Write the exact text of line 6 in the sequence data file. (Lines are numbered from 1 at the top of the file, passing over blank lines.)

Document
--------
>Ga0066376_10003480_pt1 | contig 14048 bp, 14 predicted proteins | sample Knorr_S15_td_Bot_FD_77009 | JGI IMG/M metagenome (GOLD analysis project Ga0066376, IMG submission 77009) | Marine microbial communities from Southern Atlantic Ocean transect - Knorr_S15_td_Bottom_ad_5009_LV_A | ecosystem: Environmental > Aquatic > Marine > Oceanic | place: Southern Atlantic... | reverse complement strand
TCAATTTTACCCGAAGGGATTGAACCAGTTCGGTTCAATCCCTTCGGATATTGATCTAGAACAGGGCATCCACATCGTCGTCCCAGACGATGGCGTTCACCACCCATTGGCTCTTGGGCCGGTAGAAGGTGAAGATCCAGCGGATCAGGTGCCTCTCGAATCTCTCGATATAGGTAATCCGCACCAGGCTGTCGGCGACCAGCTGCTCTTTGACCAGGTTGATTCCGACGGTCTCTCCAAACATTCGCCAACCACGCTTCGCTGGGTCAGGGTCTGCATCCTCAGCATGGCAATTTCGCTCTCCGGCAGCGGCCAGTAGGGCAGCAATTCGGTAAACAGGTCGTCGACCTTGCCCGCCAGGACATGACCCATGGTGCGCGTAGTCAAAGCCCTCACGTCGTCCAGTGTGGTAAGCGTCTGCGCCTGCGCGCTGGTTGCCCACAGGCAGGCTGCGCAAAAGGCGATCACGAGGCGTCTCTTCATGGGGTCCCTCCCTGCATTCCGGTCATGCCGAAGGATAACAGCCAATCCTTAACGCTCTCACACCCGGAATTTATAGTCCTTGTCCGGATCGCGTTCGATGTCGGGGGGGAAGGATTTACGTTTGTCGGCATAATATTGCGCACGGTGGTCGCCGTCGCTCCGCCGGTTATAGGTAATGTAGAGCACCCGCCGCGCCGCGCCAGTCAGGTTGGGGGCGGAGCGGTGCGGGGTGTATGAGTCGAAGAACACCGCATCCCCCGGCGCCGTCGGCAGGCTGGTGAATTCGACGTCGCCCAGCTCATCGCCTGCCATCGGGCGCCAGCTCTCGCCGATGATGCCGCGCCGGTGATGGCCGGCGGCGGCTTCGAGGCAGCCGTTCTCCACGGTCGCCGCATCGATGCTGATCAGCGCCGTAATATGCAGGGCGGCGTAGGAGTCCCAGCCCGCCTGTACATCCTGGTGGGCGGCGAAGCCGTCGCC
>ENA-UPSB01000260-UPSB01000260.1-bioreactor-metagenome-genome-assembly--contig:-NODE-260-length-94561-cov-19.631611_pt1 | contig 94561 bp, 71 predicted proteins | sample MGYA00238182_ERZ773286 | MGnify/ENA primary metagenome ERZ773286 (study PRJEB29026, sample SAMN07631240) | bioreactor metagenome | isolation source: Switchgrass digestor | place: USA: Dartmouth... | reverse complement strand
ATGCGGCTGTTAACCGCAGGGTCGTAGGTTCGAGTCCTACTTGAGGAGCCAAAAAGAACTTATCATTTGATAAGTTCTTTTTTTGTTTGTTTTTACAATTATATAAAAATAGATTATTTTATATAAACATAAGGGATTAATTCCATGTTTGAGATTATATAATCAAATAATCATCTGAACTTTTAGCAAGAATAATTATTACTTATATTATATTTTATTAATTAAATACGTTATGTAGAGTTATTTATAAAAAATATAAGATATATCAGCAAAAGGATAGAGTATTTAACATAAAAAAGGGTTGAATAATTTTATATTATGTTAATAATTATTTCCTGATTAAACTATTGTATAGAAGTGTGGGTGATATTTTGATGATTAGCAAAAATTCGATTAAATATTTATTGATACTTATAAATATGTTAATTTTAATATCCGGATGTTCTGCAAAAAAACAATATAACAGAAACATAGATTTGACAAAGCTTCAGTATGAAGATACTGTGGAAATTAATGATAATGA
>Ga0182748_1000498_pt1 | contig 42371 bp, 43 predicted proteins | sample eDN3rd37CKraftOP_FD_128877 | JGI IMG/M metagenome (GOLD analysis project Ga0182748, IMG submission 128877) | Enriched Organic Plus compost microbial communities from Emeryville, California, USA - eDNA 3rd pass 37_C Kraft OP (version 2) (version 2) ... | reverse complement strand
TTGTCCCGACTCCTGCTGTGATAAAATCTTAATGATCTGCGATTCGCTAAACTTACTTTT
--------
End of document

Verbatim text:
TTGTCCCGACTCCTGCTGTGATAAAATCTTAATGATCTGCGATTCGCTAAACTTACTTTT